large quantity of soy foods can depress the thyroid, soy supplements are beneficial for women
in the prevention of osteoporosis and other post menopausal conditions. If you do everything
in moderation, including using soy foods and supplements, the body can usually adjust. Also
bear in mind that the so called "goitrogenic foods" like turnips, brassicas, etc. have many
healthful benefits like cancer prevention, etc.
- Engage in stress reduction.
- Take nutritional supplements to support the thyroid gland.
- The mineral Iodine is of
crucial importance in the nutritional support of thyroid function. The role of iodine in
nutrition is currently receiving renewed interest. Some physicians believe that the RDA of
150 mcg. of iodine is woefully inadequate.
They supplement with doses in the 12.5 to 50 mg. range with positive results.
- Vitamin E assists in the absorption of iodine.
- The amino acid Taurine is an essential nutrient for the production of thyroid hormones.
200 to 1000 mg. per day is the recommended dosage.
- forskolin is an extract of
an Ayurvedic herb that resensitizes cell receptors by activating the enzyme adenylcyclase and
increasing the levels of cyclic AMP in cells. Cyclic AMP is an important signal carrier that
is necessary for the proper biological response of cells to hormones. It is required for cell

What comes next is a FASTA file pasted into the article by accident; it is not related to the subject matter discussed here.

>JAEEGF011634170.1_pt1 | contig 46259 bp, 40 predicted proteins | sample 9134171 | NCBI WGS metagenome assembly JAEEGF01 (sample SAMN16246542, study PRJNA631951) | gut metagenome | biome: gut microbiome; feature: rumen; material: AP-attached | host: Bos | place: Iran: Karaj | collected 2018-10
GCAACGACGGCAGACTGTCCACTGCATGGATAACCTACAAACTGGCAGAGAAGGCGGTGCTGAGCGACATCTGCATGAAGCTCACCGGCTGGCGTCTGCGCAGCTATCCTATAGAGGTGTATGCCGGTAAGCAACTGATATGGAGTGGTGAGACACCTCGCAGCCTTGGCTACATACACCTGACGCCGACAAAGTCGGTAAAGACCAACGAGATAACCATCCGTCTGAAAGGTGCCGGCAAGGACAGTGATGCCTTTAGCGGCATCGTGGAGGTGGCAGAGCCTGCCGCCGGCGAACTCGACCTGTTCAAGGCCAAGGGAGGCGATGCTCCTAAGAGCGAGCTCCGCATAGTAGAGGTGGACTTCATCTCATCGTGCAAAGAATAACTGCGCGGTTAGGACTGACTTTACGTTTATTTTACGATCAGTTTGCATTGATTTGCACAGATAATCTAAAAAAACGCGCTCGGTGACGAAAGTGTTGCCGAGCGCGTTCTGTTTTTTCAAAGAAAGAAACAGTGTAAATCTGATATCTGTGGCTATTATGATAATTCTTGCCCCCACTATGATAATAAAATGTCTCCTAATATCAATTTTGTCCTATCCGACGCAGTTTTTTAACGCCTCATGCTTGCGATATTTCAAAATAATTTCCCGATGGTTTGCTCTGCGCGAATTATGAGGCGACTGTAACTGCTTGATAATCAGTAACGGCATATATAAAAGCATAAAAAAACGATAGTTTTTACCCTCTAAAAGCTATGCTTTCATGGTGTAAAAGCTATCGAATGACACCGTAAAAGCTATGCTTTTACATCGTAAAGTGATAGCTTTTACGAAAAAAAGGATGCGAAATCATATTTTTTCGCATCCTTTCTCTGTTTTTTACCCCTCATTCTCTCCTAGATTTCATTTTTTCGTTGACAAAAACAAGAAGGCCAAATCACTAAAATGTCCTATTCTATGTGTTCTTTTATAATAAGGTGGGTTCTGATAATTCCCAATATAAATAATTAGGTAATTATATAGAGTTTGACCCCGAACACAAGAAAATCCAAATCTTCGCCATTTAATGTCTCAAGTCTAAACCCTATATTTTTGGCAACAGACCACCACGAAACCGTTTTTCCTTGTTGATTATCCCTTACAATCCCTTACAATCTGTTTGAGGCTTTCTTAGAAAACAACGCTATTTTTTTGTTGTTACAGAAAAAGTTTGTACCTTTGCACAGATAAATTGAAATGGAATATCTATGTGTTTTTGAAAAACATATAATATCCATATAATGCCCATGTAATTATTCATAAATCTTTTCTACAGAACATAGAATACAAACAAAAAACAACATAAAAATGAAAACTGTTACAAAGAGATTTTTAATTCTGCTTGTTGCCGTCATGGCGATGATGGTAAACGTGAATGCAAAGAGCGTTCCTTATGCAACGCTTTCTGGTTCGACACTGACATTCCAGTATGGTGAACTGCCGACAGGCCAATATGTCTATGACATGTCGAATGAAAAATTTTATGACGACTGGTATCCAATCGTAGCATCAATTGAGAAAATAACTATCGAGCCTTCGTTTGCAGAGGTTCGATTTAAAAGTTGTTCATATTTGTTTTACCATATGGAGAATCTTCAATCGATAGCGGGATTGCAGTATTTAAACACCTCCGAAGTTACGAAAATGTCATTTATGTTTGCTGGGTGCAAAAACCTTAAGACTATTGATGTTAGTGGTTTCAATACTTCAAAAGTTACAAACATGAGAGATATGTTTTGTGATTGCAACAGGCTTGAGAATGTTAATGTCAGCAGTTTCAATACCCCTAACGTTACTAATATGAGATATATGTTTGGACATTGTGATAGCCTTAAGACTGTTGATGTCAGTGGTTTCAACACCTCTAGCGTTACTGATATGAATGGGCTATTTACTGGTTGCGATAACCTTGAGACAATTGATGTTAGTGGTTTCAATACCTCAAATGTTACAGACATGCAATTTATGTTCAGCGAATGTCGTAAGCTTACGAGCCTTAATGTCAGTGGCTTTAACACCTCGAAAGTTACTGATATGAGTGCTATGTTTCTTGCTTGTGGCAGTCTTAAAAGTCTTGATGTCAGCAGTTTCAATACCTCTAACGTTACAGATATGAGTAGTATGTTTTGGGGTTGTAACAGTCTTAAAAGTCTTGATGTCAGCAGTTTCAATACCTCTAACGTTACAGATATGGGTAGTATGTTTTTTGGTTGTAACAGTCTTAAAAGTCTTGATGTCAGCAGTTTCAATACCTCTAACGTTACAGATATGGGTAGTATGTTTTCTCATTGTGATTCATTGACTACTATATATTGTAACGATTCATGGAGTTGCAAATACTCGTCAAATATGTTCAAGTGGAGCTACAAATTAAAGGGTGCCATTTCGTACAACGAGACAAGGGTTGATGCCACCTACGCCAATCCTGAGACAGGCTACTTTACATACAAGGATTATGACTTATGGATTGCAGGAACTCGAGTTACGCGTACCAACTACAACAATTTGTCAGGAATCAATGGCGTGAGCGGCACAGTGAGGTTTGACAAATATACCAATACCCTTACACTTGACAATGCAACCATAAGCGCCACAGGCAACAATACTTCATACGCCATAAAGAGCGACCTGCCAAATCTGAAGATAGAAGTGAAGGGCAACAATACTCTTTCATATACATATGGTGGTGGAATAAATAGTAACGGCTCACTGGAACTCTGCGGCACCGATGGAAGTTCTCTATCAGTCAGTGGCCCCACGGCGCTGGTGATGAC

communication in the hypothalamus/pituitary gland axis and for the feedback control of hormones.
Cyclic AMP is essential to synthesize and regulate thyroid hormones, growth hormones, cortisol,
DHEA, testosterone, melatonin, and other hormones. Recommended dosage: one to two capsules twice
per day. It is possible that some individuals taking this herbal extract and prescription
thyroid hormones may require less medication. Consult with your physician regularly.
It would also be a good idea to monitor yourself with the basal temperature test.
- ATP Cofactors ATP Cofactors is a combination of Vitamins B2 and B3. These two
essential vitamins are combined into a sustained release formula that makes them available to
the body for about 24 hrs. These vitamins are the precursors for FADH2 and NADH, the cofactors
required to produce ATP, the high energy molecule which is the body’s metabolic fuel. These
cofactors play an important role in the oxidation and transport of
iodine to tissues
(thyroid, muscle, ovary, breast, etc.). Recommended dosage: one to three capsules per day.
Consult with your physician regularly. It would also be a good idea to monitor yourself with
the basal temperature test.
Read the Life Extension Foundation article on
Search Life Extension Health Protocols
Disclaimer: The information in
this article and on this website is not intended to diagnose, treat, cure or prevent any
disease. None of the products mentioned in this article or on this website are intended
to diagnose, treat, cure or prevent any disease. The information in this article is not
intended to provide personal medical advice, which should be obtained from a medical
professional. This information is made available with the understanding that the author
and publisher are not providing medical, psychological, or nutritional counseling services
on this site. The information on this Web site does not cover all possible uses, actions,
precautions, side effects, and interactions. Liability for individual actions or omissions
based upon the contents of this site is expressly disclaimed. This information has not been
evaluated or approved by the U.S. FDA.
|  Home |
Research Links |
© copyright 2013 Clear Springs Press, LLC. All rights reserved.